The old management models — and the old companies — are coming crashing down. Traditional modes of operation that worked for decades don’t work anymore, and only those that truly transform their digital processes from the ground up will survive.
Consider Nokia — once one of the world’s leading providers of hardware, leading the mobile phone market. Following the disruption of their industry (led by Apple), they sold their mobile devices division and transformed into one of the world’s biggest wireless network providers.
Digital transformation isn’t about riding out a storm and hoping it will pass. It’s about embracing change – and accelerating it. By understanding the connections between technology and people, small ideas can grow big in a very short time frame. This isn’t easy, and it doesn’t happen overnight. But it is essential to both future leadership capabilities and organizational health to get started.
To find out how organizations are going about this transformation, identify common challenges, and highlight the most successful strategies for success, we worked with CorporateLeaders to survey 100 European VPs and directors in HR, L&D, leadership development, and talent management to better understand how organizations are preparing for digital transformation from a strategy and leadership perspective.
Several themes emerged from the survey, including the need for steady and visionary leadership in times of transformation. Leaders also need to be, or rapidly become, digitally-savvy.
In our experience, the key to unlocking greater digital impact is not just a question of implementation or adoption. Leaders and IT teams need to partner to drive innovation. But more importantly, digital change must be managed and understood by all tiers of the organization. Too often current models of leadership are still bound within traditional linear and hierarchical organization models, which kill off innovation and digital transformation. In many instances, cultural change needs to be implemented before the transformation process can begin.
Digital corporate cultures, much like software applications, are networks. Organizations need to create a networking framework and architecture that is far more flexible and capable of absorbing shocks. This survey gives crucial insights into how organizations are starting the journey, and how much further they still need to go.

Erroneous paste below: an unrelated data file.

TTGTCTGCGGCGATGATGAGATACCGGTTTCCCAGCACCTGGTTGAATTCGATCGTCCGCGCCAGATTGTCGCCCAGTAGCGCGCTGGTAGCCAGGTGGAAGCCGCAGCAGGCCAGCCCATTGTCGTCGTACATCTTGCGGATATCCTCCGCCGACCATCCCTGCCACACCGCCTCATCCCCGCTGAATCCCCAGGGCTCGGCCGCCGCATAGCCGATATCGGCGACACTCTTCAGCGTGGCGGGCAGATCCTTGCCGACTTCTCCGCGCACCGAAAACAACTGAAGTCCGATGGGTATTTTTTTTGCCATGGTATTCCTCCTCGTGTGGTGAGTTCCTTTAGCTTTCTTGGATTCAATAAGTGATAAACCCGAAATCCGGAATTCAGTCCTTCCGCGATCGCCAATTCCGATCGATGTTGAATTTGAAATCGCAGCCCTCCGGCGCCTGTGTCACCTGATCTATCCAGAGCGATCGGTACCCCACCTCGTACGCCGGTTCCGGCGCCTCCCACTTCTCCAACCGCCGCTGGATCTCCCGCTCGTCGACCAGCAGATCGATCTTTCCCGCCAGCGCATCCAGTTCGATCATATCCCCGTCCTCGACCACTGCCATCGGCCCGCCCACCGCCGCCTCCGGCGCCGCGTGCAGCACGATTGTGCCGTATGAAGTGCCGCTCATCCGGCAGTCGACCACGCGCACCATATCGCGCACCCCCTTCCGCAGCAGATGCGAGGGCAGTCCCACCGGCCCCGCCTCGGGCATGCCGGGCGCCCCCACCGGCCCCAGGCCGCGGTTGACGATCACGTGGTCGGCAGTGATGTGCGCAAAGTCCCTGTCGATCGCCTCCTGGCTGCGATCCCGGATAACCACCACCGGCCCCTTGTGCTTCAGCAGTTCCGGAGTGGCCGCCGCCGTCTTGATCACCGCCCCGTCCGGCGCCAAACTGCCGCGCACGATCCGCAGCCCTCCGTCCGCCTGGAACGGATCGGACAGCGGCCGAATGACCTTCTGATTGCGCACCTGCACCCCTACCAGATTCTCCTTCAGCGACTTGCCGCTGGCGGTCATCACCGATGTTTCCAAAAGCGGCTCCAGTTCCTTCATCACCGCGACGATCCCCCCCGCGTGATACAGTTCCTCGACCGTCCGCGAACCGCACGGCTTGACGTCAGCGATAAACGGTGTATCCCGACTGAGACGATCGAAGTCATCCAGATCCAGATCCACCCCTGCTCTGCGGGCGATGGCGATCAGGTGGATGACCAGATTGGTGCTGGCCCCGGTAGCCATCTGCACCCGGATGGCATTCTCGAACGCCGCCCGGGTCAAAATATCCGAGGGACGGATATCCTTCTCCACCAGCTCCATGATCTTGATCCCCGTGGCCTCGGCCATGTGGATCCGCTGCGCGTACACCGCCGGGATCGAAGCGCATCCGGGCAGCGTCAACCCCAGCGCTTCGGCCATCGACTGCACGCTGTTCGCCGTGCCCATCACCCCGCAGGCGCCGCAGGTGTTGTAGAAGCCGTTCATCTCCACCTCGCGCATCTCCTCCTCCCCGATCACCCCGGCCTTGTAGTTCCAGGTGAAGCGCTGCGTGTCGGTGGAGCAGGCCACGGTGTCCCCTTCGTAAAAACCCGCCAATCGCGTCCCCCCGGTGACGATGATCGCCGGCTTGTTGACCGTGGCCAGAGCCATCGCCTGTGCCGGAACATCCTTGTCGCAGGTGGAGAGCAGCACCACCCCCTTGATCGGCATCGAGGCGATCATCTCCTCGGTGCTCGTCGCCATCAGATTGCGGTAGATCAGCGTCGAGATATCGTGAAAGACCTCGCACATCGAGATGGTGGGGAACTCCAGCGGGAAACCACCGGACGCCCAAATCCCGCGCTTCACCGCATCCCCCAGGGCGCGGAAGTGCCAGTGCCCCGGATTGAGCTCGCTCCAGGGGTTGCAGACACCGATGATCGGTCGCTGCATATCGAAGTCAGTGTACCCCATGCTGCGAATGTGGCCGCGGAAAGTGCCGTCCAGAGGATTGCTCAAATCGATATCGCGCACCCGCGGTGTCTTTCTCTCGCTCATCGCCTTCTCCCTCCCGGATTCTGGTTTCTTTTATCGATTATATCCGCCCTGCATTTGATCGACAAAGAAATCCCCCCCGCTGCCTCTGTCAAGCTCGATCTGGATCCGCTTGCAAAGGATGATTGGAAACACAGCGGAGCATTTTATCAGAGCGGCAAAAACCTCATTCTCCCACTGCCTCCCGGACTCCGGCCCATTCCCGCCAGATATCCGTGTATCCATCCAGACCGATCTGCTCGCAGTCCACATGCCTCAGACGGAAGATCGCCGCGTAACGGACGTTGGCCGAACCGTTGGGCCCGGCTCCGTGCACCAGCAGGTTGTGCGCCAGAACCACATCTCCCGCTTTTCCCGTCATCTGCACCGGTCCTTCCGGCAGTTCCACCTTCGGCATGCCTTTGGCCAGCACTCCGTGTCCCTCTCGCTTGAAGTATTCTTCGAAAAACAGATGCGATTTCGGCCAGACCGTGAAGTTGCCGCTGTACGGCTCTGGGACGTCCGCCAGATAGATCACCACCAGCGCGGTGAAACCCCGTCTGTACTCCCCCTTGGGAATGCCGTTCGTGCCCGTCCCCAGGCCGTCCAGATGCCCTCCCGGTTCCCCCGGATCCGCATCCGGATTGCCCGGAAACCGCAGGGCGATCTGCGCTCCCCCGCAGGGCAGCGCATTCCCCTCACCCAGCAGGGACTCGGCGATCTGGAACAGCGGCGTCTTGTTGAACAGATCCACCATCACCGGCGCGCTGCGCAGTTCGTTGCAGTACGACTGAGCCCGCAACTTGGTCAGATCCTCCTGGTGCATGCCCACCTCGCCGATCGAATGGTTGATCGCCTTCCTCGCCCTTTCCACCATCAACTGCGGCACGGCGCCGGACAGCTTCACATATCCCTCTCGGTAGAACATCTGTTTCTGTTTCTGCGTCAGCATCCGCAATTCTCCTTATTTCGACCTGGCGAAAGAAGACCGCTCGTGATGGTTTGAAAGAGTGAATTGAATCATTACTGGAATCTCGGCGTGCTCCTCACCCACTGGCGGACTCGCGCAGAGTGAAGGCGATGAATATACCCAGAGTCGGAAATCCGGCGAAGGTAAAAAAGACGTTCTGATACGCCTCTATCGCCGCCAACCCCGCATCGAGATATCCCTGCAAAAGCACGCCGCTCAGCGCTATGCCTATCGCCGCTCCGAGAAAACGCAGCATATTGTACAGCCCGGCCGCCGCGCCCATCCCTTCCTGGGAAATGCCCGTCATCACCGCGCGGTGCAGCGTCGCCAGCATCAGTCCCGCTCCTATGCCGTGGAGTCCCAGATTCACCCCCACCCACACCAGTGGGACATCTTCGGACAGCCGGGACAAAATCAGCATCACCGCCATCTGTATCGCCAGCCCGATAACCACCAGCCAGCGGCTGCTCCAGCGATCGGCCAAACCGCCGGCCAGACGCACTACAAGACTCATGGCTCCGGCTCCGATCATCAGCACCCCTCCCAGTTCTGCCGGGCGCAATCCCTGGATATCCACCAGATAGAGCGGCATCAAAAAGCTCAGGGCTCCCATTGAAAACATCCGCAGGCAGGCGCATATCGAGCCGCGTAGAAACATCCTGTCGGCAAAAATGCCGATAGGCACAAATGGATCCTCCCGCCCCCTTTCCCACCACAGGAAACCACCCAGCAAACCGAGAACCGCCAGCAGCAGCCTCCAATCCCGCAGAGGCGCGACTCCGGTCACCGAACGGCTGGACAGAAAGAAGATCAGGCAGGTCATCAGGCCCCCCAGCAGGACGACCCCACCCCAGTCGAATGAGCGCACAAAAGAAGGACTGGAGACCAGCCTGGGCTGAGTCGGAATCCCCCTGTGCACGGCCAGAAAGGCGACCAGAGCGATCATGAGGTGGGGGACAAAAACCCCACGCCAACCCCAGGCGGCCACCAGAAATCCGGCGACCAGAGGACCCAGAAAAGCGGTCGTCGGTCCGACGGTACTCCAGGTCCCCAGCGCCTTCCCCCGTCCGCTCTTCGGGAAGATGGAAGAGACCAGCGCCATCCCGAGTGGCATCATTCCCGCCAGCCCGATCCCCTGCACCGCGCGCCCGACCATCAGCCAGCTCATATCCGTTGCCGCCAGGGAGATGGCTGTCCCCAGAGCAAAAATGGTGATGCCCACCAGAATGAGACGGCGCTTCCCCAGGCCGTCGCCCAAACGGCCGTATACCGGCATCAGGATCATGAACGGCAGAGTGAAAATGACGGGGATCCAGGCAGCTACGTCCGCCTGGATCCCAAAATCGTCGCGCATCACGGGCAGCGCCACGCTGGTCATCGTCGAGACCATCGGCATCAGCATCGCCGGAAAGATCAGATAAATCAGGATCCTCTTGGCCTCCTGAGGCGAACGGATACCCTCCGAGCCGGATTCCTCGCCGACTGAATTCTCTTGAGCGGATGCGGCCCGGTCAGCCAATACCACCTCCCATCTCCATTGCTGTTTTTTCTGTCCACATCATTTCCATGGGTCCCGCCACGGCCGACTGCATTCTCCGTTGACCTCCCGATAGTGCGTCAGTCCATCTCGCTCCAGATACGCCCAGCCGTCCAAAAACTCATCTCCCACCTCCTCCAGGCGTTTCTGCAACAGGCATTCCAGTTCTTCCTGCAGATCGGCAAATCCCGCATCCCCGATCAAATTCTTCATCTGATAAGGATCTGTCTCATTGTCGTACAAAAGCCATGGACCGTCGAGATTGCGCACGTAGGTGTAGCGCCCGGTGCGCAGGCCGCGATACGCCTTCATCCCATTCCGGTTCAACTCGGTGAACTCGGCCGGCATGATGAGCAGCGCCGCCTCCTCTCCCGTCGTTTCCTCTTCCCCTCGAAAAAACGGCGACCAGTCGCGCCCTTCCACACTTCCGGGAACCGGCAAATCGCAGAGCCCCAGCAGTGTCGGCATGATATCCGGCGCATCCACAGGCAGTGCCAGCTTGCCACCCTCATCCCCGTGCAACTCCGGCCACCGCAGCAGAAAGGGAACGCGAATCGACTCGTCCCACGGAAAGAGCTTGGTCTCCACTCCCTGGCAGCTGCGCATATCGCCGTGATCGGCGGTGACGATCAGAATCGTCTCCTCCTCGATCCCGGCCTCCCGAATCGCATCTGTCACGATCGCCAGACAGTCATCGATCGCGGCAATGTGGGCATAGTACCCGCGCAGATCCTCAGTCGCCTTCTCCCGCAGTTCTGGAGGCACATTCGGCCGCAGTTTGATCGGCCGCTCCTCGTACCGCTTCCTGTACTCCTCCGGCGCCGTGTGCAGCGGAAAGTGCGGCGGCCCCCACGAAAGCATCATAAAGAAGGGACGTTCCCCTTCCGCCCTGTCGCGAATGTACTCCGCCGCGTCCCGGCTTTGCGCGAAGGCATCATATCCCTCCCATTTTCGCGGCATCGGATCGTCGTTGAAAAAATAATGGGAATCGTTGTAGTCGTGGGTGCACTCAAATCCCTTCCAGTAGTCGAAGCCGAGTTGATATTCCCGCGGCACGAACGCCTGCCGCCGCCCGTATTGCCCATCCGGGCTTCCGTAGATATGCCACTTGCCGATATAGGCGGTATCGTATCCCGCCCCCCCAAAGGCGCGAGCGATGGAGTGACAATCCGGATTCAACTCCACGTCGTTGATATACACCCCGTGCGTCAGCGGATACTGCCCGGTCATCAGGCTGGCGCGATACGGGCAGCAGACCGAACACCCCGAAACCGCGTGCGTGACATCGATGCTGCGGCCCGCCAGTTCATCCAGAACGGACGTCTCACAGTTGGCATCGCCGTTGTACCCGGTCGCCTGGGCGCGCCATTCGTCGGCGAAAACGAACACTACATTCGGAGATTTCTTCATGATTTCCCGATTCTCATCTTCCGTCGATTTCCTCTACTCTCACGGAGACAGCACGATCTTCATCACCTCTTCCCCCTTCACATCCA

Survey participants identified their top challenges, and several trends emerged. Here are the Top 4:
- Insufficient internal skills
- Lack of a clear vision for a digital customer journey
- Integrating new technologies
- Resistance to change
It might surprise some people that these primary challenges aren’t as tech-oriented as they are leadership-based. Vision, integration, and overcoming resistance are all classic leadership skills that must come from the top.
The call for internal digital skills training to be rolled out within organizations is clear. There’s an urgent need for organizations to optimize their internal capacity and undertake internal talent search programs.
In a sense, that’s a quick win. Pools of skilled digital employees likely exist amongst the employee base, and not just in the IT department. Once organizations have announced their vision and digital transformation strategy, they need to identify and nurture those who are able to own and implement these changes within their teams.
Our survey also looked at how organizations are leveraging digital to innovate; explored the digital disconnect between business units, teams, and functions; considered how organizations are implementing digital leadership; and gleaned some of the most effective tactics for digital transformation.
The most effective tactic overall? Pilot programs. These initiatives need to be rolled out quickly if they’re successful, because for every large organization that’s piloting programs, there are 100 disruptive start-ups who are prepared to jump right in.
Our survey respondents ranked “culture change led from the top” as the second most effective tactic for digital transformation, followed closely by a “clear digital strategy with a well-defined priorities.”
To see what else we learned and explore our findings in more detail, download the complete report below: